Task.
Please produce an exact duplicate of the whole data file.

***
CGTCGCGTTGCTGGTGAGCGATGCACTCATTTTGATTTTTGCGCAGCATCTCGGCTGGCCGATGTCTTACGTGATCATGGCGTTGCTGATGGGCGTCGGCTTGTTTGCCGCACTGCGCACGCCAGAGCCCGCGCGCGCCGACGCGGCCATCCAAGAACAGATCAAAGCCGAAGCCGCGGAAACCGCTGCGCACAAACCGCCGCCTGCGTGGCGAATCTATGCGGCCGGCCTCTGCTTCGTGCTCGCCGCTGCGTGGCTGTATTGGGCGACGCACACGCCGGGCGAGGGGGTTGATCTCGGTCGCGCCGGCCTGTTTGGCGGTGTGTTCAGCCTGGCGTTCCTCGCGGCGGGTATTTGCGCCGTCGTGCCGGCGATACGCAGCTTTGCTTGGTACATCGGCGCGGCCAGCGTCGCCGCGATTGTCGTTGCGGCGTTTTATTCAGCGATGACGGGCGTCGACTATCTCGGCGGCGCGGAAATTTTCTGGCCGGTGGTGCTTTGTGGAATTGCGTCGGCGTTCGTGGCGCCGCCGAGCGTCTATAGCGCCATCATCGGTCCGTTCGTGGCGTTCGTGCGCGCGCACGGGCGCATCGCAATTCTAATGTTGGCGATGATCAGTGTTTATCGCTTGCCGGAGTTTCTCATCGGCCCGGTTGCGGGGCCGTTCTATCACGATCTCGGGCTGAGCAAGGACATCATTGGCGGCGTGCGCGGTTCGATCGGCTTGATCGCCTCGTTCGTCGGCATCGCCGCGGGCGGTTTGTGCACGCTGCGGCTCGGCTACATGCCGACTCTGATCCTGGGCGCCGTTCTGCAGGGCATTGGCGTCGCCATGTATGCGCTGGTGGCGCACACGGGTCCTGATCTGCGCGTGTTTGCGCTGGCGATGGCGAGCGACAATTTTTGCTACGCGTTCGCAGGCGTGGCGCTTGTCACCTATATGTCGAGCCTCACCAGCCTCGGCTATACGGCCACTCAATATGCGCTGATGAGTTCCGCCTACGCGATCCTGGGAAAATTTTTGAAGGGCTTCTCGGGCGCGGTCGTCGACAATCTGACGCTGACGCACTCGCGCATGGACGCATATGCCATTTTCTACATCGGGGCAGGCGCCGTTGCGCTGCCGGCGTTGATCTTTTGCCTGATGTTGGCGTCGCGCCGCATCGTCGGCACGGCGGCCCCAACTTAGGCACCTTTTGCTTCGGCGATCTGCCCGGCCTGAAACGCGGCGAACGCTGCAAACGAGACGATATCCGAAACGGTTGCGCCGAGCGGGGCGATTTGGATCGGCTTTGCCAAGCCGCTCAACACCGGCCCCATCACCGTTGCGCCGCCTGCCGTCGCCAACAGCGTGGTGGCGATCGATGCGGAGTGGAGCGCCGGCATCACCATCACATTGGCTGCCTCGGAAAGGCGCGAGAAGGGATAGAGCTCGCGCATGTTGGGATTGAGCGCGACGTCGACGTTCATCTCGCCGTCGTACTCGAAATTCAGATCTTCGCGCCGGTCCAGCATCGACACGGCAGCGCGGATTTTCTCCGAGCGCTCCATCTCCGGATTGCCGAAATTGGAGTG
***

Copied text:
CGTCGCGTTGCTGGTGAGCGATGCACTCATTTTGATTTTTGCGCAGCATCTCGGCTGGCCGATGTCTTACGTGATCATGGCGTTGCTGATGGGCGTCGGCTTGTTTGCCGCACTGCGCACGCCAGAGCCCGCGCGCGCCGACGCGGCCATCCAAGAACAGATCAAAGCCGAAGCCGCGGAAACCGCTGCGCACAAACCGCCGCCTGCGTGGCGAATCTATGCGGCCGGCCTCTGCTTCGTGCTCGCCGCTGCGTGGCTGTATTGGGCGACGCACACGCCGGGCGAGGGGGTTGATCTCGGTCGCGCCGGCCTGTTTGGCGGTGTGTTCAGCCTGGCGTTCCTCGCGGCGGGTATTTGCGCCGTCGTGCCGGCGATACGCAGCTTTGCTTGGTACATCGGCGCGGCCAGCGTCGCCGCGATTGTCGTTGCGGCGTTTTATTCAGCGATGACGGGCGTCGACTATCTCGGCGGCGCGGAAATTTTCTGGCCGGTGGTGCTTTGTGGAATTGCGTCGGCGTTCGTGGCGCCGCCGAGCGTCTATAGCGCCATCATCGGTCCGTTCGTGGCGTTCGTGCGCGCGCACGGGCGCATCGCAATTCTAATGTTGGCGATGATCAGTGTTTATCGCTTGCCGGAGTTTCTCATCGGCCCGGTTGCGGGGCCGTTCTATCACGATCTCGGGCTGAGCAAGGACATCATTGGCGGCGTGCGCGGTTCGATCGGCTTGATCGCCTCGTTCGTCGGCATCGCCGCGGGCGGTTTGTGCACGCTGCGGCTCGGCTACATGCCGACTCTGATCCTGGGCGCCGTTCTGCAGGGCATTGGCGTCGCCATGTATGCGCTGGTGGCGCACACGGGTCCTGATCTGCGCGTGTTTGCGCTGGCGATGGCGAGCGACAATTTTTGCTACGCGTTCGCAGGCGTGGCGCTTGTCACCTATATGTCGAGCCTCACCAGCCTCGGCTATACGGCCACTCAATATGCGCTGATGAGTTCCGCCTACGCGATCCTGGGAAAATTTTTGAAGGGCTTCTCGGGCGCGGTCGTCGACAATCTGACGCTGACGCACTCGCGCATGGACGCATATGCCATTTTCTACATCGGGGCAGGCGCCGTTGCGCTGCCGGCGTTGATCTTTTGCCTGATGTTGGCGTCGCGCCGCATCGTCGGCACGGCGGCCCCAACTTAGGCACCTTTTGCTTCGGCGATCTGCCCGGCCTGAAACGCGGCGAACGCTGCAAACGAGACGATATCCGAAACGGTTGCGCCGAGCGGGGCGATTTGGATCGGCTTTGCCAAGCCGCTCAACACCGGCCCCATCACCGTTGCGCCGCCTGCCGTCGCCAACAGCGTGGTGGCGATCGATGCGGAGTGGAGCGCCGGCATCACCATCACATTGGCTGCCTCGGAAAGGCGCGAGAAGGGATAGAGCTCGCGCATGTTGGGATTGAGCGCGACGTCGACGTTCATCTCGCCGTCGTACTCGAAATTCAGATCTTCGCGCCGGTCCAGCATCGACACGGCAGCGCGGATTTTCTCCGAGCGCTCCATCTCCGGATTGCCGAAATTGGAGTG